Big tech, like Google, Apple, Amazon, and Facebook, touches almost every aspect of modern life for both companies and consumers. And while their offerings can be convenient, their omnipresence has also spurred regulatory quandaries that still haven’t been solved.
Regulators around the world are looking at solutions on how to rein in big tech companies for their use of offshore tax havens to their allegedly anti-competitive behavior. In the US, the question is currently in front of Congress, spurring an army of lobbyists and PR gurus to mobilize in defense of their clients in Silicon Valley.
These efforts have resulted in an array of positive press for tech companies, like this poll commissioned by the Chamber of Progress, a tech industry trade group, which found that while voters generally support some form of increased tech regulation, they rank it as a low priority for lawmakers. Voters also apparently flipped their opinions to oppose greater tech regulations after learning it could negatively impact Amazon Prime and Basics as well as the visibility of Google Maps in Google search results.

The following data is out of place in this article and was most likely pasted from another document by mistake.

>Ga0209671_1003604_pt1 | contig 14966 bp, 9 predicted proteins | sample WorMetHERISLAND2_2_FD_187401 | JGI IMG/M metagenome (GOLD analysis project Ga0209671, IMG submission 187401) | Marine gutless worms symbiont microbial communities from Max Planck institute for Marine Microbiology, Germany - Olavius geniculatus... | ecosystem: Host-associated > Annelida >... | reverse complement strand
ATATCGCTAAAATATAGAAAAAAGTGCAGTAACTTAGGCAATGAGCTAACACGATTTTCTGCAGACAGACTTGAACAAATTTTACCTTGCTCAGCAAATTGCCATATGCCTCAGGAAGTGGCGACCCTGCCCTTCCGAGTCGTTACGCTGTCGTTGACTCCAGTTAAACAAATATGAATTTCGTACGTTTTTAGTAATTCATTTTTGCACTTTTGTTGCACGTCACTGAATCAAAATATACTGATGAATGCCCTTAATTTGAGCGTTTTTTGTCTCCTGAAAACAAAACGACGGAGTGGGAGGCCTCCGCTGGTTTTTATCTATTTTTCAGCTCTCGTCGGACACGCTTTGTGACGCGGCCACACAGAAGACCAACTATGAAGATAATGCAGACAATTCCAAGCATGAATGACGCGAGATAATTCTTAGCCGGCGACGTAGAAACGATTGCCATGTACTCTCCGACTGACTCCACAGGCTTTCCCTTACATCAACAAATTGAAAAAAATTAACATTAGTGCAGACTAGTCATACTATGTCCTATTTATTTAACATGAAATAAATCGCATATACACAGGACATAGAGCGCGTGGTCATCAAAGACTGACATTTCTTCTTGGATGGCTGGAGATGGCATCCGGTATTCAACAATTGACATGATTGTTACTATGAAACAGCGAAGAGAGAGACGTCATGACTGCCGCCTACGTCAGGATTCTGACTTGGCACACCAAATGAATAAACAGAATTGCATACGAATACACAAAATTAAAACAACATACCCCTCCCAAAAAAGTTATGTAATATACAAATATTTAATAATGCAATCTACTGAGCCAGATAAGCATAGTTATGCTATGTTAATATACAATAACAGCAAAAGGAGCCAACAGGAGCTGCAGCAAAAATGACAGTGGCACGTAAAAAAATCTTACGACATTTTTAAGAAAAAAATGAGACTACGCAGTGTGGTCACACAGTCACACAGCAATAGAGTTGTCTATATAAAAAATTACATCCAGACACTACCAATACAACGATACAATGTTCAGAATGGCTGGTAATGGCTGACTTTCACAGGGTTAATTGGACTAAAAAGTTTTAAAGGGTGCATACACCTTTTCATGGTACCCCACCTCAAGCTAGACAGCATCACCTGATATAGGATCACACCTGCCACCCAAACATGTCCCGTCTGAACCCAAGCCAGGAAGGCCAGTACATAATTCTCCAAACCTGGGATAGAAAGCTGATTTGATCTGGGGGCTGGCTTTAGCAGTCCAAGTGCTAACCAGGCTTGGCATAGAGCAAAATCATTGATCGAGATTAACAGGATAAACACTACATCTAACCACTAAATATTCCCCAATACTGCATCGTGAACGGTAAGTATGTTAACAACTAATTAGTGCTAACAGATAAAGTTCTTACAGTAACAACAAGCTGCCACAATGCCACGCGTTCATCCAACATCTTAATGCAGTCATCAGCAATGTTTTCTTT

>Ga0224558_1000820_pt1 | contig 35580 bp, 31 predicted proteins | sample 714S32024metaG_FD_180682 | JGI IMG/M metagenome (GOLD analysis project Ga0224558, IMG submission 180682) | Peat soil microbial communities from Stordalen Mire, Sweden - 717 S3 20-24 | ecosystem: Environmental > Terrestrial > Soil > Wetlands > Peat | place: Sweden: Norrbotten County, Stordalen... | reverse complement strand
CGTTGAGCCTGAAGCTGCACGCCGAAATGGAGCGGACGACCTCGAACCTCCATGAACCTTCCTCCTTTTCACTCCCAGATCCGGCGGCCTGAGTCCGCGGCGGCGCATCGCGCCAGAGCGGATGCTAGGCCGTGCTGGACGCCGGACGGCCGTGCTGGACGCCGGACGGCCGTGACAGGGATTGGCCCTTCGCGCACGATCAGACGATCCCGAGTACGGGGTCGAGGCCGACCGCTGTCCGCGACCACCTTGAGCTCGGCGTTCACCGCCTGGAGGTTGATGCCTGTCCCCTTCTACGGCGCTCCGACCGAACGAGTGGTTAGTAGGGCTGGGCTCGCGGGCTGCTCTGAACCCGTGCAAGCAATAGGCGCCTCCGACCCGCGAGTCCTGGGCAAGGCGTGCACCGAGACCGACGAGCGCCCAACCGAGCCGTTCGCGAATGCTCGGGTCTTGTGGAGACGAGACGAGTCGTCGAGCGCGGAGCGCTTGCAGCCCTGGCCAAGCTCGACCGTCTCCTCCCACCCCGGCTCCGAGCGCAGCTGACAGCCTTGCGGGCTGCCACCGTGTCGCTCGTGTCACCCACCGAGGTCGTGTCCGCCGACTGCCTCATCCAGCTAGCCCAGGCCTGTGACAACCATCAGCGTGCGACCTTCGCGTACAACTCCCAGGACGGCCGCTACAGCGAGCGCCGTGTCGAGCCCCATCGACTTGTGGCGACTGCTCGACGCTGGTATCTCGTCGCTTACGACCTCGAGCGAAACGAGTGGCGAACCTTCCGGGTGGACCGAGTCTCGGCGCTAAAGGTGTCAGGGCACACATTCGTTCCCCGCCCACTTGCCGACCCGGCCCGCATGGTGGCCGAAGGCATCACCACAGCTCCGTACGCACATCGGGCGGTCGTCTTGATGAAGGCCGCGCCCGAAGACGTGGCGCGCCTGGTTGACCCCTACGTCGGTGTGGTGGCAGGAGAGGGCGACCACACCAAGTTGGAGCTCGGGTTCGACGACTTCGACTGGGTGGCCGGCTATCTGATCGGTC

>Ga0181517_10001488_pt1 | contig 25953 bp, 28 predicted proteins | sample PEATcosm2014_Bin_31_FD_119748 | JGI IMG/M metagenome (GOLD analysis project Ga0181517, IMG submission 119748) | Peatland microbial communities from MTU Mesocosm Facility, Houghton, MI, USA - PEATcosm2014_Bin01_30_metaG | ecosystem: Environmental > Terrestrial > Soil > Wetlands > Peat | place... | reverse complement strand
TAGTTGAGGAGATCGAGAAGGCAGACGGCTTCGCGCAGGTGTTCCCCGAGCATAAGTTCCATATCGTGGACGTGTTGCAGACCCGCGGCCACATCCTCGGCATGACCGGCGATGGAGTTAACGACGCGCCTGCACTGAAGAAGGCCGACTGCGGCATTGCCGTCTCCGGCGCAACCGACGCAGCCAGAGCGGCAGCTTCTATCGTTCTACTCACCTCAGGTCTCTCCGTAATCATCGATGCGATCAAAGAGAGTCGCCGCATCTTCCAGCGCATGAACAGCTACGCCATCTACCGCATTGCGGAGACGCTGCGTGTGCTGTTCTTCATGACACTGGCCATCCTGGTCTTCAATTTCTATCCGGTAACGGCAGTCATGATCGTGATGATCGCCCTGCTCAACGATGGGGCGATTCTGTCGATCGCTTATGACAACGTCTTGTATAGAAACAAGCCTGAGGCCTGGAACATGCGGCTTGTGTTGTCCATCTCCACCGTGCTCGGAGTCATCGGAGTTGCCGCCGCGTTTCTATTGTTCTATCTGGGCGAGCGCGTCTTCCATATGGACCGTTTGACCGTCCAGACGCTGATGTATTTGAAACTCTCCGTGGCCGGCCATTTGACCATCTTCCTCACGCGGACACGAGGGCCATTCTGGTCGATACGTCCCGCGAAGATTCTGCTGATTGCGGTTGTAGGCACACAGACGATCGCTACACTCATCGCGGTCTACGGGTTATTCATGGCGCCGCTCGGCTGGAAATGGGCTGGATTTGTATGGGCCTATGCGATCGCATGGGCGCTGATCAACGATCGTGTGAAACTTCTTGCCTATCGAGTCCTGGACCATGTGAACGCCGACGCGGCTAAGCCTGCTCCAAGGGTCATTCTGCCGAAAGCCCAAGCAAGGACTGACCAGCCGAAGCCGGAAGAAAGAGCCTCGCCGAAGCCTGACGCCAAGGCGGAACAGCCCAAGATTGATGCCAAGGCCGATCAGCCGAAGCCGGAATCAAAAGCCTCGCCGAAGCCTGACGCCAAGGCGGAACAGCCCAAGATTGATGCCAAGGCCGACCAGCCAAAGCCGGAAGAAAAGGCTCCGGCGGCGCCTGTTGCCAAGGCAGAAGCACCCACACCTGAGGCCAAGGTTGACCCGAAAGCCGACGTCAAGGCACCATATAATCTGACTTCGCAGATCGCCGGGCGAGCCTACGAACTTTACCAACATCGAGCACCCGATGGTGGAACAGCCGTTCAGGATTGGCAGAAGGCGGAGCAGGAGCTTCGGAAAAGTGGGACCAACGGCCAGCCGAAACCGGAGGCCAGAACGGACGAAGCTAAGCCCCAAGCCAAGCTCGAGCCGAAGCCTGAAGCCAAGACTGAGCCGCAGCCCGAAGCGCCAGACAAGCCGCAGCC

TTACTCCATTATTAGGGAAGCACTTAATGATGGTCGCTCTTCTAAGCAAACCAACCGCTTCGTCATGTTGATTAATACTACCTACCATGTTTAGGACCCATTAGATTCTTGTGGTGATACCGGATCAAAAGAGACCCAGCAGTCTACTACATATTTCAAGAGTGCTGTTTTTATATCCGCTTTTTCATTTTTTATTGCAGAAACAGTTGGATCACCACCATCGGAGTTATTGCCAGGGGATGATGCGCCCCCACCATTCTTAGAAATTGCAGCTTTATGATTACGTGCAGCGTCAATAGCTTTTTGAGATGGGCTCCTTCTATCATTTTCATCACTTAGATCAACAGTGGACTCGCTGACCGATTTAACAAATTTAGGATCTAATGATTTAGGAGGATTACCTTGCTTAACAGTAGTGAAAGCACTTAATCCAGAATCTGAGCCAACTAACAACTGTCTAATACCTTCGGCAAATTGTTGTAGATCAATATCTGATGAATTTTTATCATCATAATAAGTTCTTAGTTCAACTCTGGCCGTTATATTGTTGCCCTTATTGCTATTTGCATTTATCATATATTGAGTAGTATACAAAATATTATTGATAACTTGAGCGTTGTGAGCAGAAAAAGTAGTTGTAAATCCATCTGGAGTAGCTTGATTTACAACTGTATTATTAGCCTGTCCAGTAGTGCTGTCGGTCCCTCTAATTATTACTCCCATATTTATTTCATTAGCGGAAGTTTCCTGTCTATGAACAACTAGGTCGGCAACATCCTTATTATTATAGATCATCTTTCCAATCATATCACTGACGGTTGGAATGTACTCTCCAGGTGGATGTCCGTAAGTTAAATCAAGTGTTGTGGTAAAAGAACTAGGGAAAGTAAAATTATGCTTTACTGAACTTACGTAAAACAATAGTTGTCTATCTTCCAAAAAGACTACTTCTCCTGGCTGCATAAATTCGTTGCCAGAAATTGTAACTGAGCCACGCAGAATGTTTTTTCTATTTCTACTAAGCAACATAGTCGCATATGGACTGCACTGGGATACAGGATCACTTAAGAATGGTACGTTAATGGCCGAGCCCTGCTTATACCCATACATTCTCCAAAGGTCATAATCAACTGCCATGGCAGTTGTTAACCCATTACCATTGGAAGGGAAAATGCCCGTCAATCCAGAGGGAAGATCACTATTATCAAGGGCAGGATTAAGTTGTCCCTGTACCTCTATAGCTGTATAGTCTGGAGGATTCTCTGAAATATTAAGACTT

However, a damning statistic for big tech comes from Fishbowl, an app that allows users to anonymously leave feedback for their companies and have safe discussions with other professionals in their industry.
According to Fishbowl’s data, a majority (60%) of US tech workers support antitrust legislation to break up big tech companies, the fourth-highest level of support behind workers in the law (67%), consulting (62%), and finance (61%) industries.
This high level of support for breaking up tech behemoths, like Amazon or Google, from those allegedly in the know will likely be hard for companies to shake off as ostensibly these respondents rely on the success of big tech for their income, insurance, and more.
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